Phase 2 (July 2009 - June 2010)

Toolbox design and impact modelling

Phase 2 (July 2009 - June 2010)

There has been good progress on the project during this period with the Toolbox design completed and several strings of the modelling work well underway. Results from the case studies being performed (see the description of Phase 1 of this study) will be used to demonstrate the various tools described below. The Toolbox will have the following trays (or layers), representing the suggested stages of a comprehensive evaluation:

Toolbox design. [NIWA]

Figure 1: Toolbox design

Top Tray - Understand the Issues

This is the introductory level of the Toolbox, i.e. the tray you see when you first open the Toolbox. The tools in this tray are:
     Tool 1.1 A “how to” guide to using the Urban Impacts of Climate Change Toolbox;
     Tool 1.2 General climate change information and guidance for New Zealand;
     Tool 1.3 An introduction to risk assessment;
     Tool 1.4 Local government functions, the legislative framework and climate change;
     Tool 1.5 Running a council-based workshop – beginning the process of prioritisation;
     Tool 1.6 Sources of information, help and expertise for climate change impact assessments.

Second Tray - Assess the Hazards

The second stage of the evaluation is assessing the hazards that are likely to be exacerbated or introduced associated with climate change. Each urban environment will be exposed to a mixture of different hazards, depending upon their location. For this reason, this tray is divided up into six bins representing different hazards. The tools in each bin are specific to the modelling and assessment of the particular hazard. The hazard bins and tools are:
     Bin 2.1 Flooding
          Tool 2.1.1 General guidance on flood modelling methods used in New Zealand;
          Tool 2.1.2 Examples of flood hazard assessments and mapping;
          Tool 2.1.3 Modelling present-day and future heavy rainfall events;
          Tool 2.1.4 Hydrological modelling of present-day and future floods;
          Tool 2.1.5 Inundation modelling of present-day and future floods.

     Bin 2.2 Sea level rise and storm surge
          Tool 2.2.1 General guidance on assessing future sea level rise and storm surge in New Zealand;
          Tool 2.2.2 Examples of broad-and small-scale assessments of sea level rise and storm surge;
          Tool 2.2.3 Tidal gauge data quality assessment;
          Tool 2.2.4 Modelling present-day and future high tides and storm surge;
          Tool 2.2.5 Inundation modelling of future sea level rise and storm surge.

     Bin 2.3 Heavy rainfall induced landslides
          Tool 2.3.1 General information on the causes of landslides;
          Tool 2.3.2 Examples of rainfall-induced landslides assessments;
          Tool 2.3.3 Collecting and analysis of historical landslide information and data;
          Tool 2.3.4 Rainfall data requirements;
          Tool 2.3.5 Modelling present-day and future landslide potential;
          Tool 2.3.6 Mapping the landslide hazard.

     Bin 2.4 Heavy rainfall and urban drainage
          Tool 2.4.1 General information on urban drainage modelling methods and issues;
          Tool 2.4.2 Examples of urban drainage model assessments;
          Tool 2.4.3 Rainfall data requirements;
          Tool 2.4.4 Modelling of present-day and future pipe network flows;
          Tool 2.4.5 Analysis of service level and disruptions.

     Bin 2.5 Supply and demand of potable water
          Tool 2.5.1 General information on water supply and demand methods and issues;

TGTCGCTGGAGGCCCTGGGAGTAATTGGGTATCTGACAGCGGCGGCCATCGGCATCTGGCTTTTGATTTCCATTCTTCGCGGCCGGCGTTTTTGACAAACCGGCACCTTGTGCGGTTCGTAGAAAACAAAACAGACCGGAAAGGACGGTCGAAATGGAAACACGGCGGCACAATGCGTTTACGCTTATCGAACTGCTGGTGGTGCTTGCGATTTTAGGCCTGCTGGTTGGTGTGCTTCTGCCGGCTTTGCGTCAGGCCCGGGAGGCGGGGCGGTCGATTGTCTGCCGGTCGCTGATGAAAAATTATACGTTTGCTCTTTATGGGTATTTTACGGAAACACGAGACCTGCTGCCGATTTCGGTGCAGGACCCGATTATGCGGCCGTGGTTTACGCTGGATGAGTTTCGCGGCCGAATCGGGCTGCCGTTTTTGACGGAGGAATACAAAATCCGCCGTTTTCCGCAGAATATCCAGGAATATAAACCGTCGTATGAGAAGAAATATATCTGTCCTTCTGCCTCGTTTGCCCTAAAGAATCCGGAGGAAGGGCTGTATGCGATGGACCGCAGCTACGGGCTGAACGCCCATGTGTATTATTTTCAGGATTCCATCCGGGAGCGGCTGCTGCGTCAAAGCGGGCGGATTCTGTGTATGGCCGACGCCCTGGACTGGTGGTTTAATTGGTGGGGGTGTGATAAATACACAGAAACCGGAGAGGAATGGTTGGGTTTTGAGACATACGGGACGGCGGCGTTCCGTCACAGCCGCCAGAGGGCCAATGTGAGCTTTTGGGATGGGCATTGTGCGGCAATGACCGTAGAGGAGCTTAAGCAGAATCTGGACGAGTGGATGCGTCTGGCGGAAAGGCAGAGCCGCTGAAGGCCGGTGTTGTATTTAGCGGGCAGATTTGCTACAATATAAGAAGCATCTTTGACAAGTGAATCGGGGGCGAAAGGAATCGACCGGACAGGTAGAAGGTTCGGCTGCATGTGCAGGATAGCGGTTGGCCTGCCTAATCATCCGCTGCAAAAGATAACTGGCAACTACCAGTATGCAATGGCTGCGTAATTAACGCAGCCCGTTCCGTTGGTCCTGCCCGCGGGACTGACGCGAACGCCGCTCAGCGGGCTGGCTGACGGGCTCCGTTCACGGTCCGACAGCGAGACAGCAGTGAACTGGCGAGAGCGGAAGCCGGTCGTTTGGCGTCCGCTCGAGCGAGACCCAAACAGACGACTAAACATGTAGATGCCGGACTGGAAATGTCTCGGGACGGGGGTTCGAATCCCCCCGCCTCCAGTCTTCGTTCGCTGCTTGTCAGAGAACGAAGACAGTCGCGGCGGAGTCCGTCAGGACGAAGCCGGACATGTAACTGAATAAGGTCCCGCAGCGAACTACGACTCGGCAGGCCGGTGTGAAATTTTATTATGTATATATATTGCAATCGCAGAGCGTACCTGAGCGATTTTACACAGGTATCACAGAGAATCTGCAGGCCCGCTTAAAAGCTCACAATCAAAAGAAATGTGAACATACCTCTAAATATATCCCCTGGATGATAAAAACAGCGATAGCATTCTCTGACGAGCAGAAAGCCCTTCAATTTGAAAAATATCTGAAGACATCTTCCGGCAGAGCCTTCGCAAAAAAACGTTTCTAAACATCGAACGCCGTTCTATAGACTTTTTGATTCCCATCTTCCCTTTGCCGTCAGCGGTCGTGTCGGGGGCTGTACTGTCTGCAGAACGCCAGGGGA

Tool 2.5.2 Examples of water supply and demand modelling assessments;
          Tool 2.5.3 Rainfall and temperature data requirements;
          Tool 2.5.4 Modelling present-day and future potable water supply and demand;
          Tool 2.5.5 Analysis of service level and disruptions.

     Bin 2.6 Other hazards
          Tool 2.6.1 General information on the assessment of climate change effects on high winds;
          Tool 2.6.2 General information on the assessment of climate change effects on very high temperatures;
          Tool 2.6.3 General information on the assessment of climate change effects on snowfall;
          Tool 2.6.4 General information on the assessment of climate change effects on fog;
          Tool 2.6.5 General information on the assessment of climate change effects on lightning & hail;
          Tool 2.6.6 General information on the assessment of climate change effects on drought.

Third Tray - Identify the Risks

The third stage of the evaluation is assessing the risks associated with a particular hazard or mix of hazards. This involves assessing what is likely to be impacted by the particular hazard or mixture of hazards. For this project, we are interested in impacts on infrastructure and buildings (i.e. not social impacts). The tools in this tray are:
     Tool 3.1 Climate change risk assessment best practice;
     Tool 3.2 Examples of climate change risk assessments;
     Tool 3.3 Identifying what’s at risk – producing an asset inventory;
     Tool 3.4 Using RiskScape to assess current and future hazard risk;
     Tool 3.5 Subjective risk matrix and screening methods;
     Tool 3.6 Mapping the hazard risk using GIS.

Fourth Tray - Evaluate the Adaptation Options and their Costs and Benefits

The fourth stage of the evaluation is identifying adaptation options to reduce the risk from climate change. Adaptation can be engineering or policy based and should involve no- or low-regrets options that can be changed over time. The tools in this tray are:
     Tool 4.1 Overview of climate change adaptation for urban environments;
     Tool 4.2 Quantitative evaluation of adaptation options;
     Tool 4.3 Ranks-based cost/benefit evaluation of impacts and adaptation options;
     Tool 4.4 Traditional cost/benefit analysis for an at-risk building;
     Tool 4.5 Subjective evaluation options;
     Tool 4.6 Policy-based assessments.

Fifth Tray - Integration of the Information

The fifth and final stage of the process is to ensure that the hazard, risk, and adaptation assessments are integrated into the local government decision-making and planning process. The tools in this tray are: